When she walked into my tattoo shop, I knew she was like me. Harley had secrets. She had a messed-up past, and things she wanted to run from, or forget ever happened. I couldn’t let her go. So we agreed on one night – to spend it together wandering around the city, getting to know each other, the clock ticking because we knew tomorrow would bring an end to the possibility of an us.

Unless tonight was only the start.

How can one night be the start of something when tomorrow it has to end?

My Opinion

This was a good quick read. I was kind of confused by ending as I just don't see how what the author was implying can be possible but maybe it'll be explained in the next one. I did feel that things needed to be explained more for me to want to continue reading and have a bit more depth but it has the promise of an interesting relationship. I just needed more. 

Thursday, 17 April 2014

ARC Review ~ The Worst Girlfriend in the World by Sarra Manning

The Worst Girlfriend in the WorldPaperback received from the publisher in exchange for an honest review.

Release Date: May 1st 2014

Publisher: Atom

My best friend was now my deadliest enemy, the one person I'd hate beyond all measure for the rest of my life . . .

Franny Barker's best friend, Alice, is the worst girlfriend in the world according to the many boys of Merrycliffe-on-Sea. She toys with them, then dumps them. But she'll never dump fashion-obsessed Franny. Nothing and no one can come between them. 

Not even tousle-haired rock god, Louis Allen, who Franny's been crushing on hard. Until Alice, bored with immature boys and jealous of Franny's new college friends, sets her sights on Louis. Suddenly, best friends are bitter rivals.

Is winning Louis's heart worth more than their friendship? There's only one way for Franny to find out.

My Opinion

The Worst Girlfriend in the World sounded like a quick, easy read that would be entertaining for a few hours. I had never read anything by this author before so I wasn't sure what I was getting myself in for, but I finished this book with a smile on my face--something which was surprising as I did have moments where I wasn't sure whether I was going to enjoy the story as it continued to progress.

This book started off well. It built intrigue into all the things wrongs with Franny's life and I wanted to know what was wrong with her mum. I had an idea but I couldn't be sure what had set her off. I also liked the passion Franny had for her dreams and how she was following them. It was nice to read about a character in college who knew what they wanted. Normally books don't focus on this aspect, but rather boys, and I liked that you got to know Franny on a deeper level than just her latest crush.

As well as this, the overall pacing of the book was good. I didn't think I would get into it as much as I did, but it had me up until the early hours of the morning at one point. The best sections where definitely the more action-packed parts where Franny takes matters into her own hands as there was more to grip you and make you want to read on. They also contrasted with the other sections that hadn't held my attention so much, making them even better when they appeared.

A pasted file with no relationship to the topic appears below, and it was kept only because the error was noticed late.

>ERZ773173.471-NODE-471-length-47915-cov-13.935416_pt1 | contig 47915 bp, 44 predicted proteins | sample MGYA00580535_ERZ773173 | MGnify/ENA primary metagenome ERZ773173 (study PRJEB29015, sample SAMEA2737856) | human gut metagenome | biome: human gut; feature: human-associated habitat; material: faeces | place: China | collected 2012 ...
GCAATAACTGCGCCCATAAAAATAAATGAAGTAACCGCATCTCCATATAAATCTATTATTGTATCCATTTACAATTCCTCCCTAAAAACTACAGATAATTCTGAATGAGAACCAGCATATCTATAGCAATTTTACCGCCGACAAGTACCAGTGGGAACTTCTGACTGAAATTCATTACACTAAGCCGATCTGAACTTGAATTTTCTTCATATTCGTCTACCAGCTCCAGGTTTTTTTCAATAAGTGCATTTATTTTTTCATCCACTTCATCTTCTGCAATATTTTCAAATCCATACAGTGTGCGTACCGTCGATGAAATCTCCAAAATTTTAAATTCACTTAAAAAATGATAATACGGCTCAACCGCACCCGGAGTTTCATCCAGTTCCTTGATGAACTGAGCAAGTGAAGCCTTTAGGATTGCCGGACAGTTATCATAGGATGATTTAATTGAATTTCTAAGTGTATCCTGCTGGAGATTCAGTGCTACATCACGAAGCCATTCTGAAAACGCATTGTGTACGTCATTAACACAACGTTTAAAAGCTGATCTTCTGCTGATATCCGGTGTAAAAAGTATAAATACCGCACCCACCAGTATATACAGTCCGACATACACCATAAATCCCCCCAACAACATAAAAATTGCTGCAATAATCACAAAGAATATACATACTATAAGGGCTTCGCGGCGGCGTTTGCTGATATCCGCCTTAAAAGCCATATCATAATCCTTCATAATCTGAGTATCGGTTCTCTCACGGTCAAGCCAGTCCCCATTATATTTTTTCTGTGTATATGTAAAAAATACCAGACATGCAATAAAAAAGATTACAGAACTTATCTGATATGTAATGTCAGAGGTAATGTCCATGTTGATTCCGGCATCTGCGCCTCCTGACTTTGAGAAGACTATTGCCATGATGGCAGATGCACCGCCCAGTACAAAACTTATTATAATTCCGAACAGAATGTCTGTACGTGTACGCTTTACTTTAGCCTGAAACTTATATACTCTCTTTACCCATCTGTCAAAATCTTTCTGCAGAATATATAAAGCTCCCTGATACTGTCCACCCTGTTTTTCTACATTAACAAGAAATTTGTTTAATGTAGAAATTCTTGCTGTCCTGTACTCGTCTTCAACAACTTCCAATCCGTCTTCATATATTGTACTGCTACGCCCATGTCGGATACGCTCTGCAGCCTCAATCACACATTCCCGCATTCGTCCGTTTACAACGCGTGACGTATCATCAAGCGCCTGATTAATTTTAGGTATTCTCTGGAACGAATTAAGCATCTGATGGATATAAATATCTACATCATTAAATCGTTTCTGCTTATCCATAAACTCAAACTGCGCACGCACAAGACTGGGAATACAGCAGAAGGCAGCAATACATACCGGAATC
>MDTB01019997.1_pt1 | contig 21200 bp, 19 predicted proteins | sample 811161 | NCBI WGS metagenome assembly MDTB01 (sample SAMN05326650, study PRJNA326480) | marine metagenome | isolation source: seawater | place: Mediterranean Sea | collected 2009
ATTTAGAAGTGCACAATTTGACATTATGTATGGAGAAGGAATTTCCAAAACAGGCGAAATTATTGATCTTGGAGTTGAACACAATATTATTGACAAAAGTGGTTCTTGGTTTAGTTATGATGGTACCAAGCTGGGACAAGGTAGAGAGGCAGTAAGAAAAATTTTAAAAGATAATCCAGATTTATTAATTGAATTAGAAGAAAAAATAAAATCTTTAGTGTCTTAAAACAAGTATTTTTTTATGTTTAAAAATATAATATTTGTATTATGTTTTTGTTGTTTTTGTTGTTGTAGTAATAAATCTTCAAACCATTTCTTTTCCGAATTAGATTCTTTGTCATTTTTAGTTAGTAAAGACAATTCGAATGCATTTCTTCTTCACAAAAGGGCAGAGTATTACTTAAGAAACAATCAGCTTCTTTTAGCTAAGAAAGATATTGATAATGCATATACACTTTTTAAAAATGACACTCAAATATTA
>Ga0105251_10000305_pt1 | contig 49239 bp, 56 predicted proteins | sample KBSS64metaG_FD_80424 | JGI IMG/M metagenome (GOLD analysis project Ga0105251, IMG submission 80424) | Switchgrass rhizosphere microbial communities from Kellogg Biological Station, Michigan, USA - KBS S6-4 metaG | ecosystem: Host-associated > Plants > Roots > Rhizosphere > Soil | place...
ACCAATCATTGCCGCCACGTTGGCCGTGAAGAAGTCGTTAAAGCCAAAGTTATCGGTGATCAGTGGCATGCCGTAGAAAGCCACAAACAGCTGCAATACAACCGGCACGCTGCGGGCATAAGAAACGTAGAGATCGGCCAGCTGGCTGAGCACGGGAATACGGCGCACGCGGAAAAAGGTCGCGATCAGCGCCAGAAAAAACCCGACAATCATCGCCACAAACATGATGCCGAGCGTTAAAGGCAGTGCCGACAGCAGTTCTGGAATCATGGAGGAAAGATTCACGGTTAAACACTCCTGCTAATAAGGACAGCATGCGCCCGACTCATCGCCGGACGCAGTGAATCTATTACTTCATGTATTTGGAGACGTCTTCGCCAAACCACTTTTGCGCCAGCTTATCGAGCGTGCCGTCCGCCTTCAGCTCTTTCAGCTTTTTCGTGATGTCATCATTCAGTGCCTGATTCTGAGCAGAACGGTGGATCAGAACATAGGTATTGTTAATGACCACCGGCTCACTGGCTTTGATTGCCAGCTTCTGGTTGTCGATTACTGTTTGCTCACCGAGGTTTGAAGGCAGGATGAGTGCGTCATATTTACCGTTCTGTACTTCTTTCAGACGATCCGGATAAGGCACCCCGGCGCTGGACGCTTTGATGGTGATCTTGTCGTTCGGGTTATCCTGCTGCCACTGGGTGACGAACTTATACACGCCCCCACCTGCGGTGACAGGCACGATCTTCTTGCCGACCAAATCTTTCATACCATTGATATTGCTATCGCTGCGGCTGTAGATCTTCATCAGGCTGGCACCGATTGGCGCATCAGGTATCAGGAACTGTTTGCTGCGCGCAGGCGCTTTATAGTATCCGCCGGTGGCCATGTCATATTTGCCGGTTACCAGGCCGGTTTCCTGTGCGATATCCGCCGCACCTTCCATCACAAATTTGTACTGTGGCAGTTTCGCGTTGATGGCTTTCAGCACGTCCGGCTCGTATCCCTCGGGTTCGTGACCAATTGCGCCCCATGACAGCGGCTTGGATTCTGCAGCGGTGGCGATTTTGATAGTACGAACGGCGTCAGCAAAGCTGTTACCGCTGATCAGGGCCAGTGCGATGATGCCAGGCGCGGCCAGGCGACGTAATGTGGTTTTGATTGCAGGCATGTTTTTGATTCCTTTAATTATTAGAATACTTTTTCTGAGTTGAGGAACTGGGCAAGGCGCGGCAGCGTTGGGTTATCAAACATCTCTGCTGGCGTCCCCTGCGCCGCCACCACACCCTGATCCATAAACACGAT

There were only two problems I had with this book. The first was the characters' speech. I know people speak like it and that the media portray it a lot, but it really winds me up when reading a book. I can handle a little but when there are as many as are in The Worst Girlfriend in the World, I did end up sighing a lot. Words like "totes" for "totally" or adding extra likes such as "Like you know..."for me, just don't come across as well as the do in real life in books. I feel they make the book cheesy and in most cases I've seen, it's what authors think we speak like and end up going over the top with it rather than use it in moderation.

The second problem I had is that this book says it is aimed at young-adults however for me there seemed to be a genre conflict going on. Parts of the book seemed a lot more juvenile than others which made me think it was for a younger audience but then the author would drop in words like the f-bomb and other curse words. Those of you who know me, and read my review, will know that swearing doesn't bother me--it's natural for the age of the characters. However, I didn't expect to read it in this book when the characters did seem less mature and the writing style was a bit more juvenile. For me, the two didn't meld well in this book and I didn't feel they added anything to the writing. All it did was make me confused as to who the intended audience was; on one hand you had characters the same age as me but acting younger so didn't really suit my age group, and on the other they're swearing so wouldn't fit the younger audience.

Overall, The Worst Girlfriend in the World was a good read and I did enjoy it. I had a few problems with the language, speech and characterisation plus not every section of the book engaged me. However, for the most part I was intrigued and interested to see how the story developed.